3. Houck, M. (2018). Trace evidence analysis: More cases in mute witnesses. Academic Press. 

  4. Brown, T. W. (2018). Handbook of Forensic Pathology, Second Edition. CRC Press.

  5. Barbara, J. (2011). Forensic anthropology: An introduction. CRC Press.

  6. Hall, M. (2017). Current practice in forensic medicine. John Wiley & Sons.

  7. Sammons, J., & Jenks, M. (2017). Digital forensics trial graphics: Teaching the jury through effective use of visual aids. Academic Press.

Evaluation Pattern

Attendance and Class Participation- 10%

Midterm Examination- 30%

Review paper/Research Paper- 20%

Seminar presentation – 10%

 

Final Examination - 30%

CHE141A - CHEMISTRY AND SOCIETY (2023 Batch)

Total Teaching Hours for Semester:45
No of Lecture Hours/Week:3
Max Marks:100
Credits:3

Course Objectives/Course Description

 

Course Description: This course gives an insight into the implications of chemistry in daily life. This course will equip the students with better understanding of how the different forms of matter influences human lives. This also sensitizes them on the judicious use and safe handling of chemicals.

Course Objectives: Non Science students get to know about the various constituents present in household chemicals and use them judiciously.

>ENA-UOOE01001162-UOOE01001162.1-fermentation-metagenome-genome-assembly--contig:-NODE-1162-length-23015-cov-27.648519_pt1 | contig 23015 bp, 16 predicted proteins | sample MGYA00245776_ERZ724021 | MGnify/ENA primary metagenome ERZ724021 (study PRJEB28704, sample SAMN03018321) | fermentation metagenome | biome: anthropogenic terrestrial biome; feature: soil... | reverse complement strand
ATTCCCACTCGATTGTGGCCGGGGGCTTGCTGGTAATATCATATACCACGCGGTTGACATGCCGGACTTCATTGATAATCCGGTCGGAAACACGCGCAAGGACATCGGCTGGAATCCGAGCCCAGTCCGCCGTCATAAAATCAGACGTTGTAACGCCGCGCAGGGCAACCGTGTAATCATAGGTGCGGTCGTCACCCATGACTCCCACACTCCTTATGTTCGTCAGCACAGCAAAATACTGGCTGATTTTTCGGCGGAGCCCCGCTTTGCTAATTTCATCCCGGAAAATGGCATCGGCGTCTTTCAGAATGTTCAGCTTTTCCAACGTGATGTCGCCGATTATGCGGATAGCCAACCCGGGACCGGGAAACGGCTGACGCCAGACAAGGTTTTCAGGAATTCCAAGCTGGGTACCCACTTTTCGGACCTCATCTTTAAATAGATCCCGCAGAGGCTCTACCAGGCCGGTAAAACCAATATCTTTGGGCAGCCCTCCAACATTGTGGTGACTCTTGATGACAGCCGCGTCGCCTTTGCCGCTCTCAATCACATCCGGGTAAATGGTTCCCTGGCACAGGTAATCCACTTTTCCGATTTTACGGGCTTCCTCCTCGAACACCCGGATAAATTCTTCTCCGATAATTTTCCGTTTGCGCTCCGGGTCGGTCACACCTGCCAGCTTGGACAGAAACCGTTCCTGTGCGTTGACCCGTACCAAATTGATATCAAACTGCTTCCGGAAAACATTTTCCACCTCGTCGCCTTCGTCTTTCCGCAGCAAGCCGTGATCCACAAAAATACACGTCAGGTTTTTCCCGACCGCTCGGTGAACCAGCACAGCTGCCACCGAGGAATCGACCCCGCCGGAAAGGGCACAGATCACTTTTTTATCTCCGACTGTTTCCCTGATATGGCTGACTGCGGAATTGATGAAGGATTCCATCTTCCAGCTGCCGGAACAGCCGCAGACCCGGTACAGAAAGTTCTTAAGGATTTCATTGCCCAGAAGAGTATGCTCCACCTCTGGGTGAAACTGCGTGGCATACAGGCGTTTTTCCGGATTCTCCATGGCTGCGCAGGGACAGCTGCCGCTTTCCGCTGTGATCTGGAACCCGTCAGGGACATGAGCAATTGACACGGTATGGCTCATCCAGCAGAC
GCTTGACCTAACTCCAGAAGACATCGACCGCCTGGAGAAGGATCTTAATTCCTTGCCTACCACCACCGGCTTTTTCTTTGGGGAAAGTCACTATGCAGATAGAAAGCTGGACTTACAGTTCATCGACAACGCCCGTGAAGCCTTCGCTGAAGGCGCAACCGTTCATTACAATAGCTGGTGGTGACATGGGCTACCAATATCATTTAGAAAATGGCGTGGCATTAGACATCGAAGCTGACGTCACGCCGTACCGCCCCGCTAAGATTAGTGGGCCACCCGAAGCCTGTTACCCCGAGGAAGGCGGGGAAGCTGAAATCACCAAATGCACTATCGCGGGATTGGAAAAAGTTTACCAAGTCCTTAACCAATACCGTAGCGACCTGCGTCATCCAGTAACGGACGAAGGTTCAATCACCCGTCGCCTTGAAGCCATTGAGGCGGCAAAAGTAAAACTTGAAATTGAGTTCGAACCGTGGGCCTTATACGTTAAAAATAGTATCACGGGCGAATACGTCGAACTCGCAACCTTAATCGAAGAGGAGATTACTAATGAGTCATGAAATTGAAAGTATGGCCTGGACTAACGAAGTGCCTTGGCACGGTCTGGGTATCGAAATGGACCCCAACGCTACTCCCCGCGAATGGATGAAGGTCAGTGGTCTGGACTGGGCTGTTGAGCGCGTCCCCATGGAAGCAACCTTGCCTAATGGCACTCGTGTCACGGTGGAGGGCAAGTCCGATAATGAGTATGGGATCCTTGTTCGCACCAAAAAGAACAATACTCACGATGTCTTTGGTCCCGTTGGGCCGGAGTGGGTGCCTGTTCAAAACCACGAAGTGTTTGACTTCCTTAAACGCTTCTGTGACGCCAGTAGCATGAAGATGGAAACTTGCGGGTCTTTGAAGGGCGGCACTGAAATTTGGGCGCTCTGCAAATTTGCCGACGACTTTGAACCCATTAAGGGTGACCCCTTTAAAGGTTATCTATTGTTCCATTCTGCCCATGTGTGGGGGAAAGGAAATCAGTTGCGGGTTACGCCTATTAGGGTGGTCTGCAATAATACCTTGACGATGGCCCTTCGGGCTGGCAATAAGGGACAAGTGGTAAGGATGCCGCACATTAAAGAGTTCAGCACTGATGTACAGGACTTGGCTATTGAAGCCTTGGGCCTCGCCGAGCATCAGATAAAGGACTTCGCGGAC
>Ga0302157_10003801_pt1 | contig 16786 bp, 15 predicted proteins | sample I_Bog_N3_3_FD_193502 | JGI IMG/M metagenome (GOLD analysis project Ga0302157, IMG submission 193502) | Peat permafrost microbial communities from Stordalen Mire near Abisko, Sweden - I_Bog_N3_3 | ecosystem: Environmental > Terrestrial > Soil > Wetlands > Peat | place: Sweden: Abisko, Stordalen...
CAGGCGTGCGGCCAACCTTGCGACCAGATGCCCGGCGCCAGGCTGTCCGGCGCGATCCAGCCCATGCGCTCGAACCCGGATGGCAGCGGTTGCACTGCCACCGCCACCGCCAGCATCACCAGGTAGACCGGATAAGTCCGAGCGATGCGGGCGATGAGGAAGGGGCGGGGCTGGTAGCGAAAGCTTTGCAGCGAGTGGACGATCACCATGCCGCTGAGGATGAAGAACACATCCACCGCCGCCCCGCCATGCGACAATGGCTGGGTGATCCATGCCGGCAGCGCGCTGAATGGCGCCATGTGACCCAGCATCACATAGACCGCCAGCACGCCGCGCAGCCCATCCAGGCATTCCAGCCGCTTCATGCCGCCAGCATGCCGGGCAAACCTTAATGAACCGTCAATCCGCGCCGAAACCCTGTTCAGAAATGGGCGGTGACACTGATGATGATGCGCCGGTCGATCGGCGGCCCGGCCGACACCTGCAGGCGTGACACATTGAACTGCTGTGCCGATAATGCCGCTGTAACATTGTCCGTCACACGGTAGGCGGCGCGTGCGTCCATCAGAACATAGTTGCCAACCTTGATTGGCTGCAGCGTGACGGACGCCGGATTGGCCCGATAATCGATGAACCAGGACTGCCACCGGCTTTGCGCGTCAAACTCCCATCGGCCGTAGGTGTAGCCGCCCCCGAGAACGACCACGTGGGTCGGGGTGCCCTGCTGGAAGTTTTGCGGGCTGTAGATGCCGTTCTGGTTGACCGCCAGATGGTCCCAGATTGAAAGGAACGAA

Course Outcome

CO1:: Ability to identify the influence of different chemical substances in daily lives

CO2:: Evaluate the judicious use of different chemicals and their safe handling in day today life

CO3: Ability to analyse the environmental issues and adopt sustainable practices

Unit-1
Teaching Hours:2
Introduction
 

Explanation of terms like Poison, toxic, irritant, flammable liquid, combustible liquid, corrosive, solvents, etc.

Unit-2
Teaching Hours:6
Environmental chemistry
 

Air quality, air pollution, green house effect, acid rain, destruction of ozone layer, control of air pollution. Water pollution, Water quality criteria for domestic and industrial uses, soil pollution and its causes. Pollution abatement methods.

Unit-3
Teaching Hours:8
Energy and environment
 

Mention the following- Mineral resources – Metals and non-metals Fuel and energy resources, different energy sources, Wood, Petroleum and natural gas Nuclear energy – Solar energy –energy sources of tomorrow and green energy sources. Batteries and fuel cells.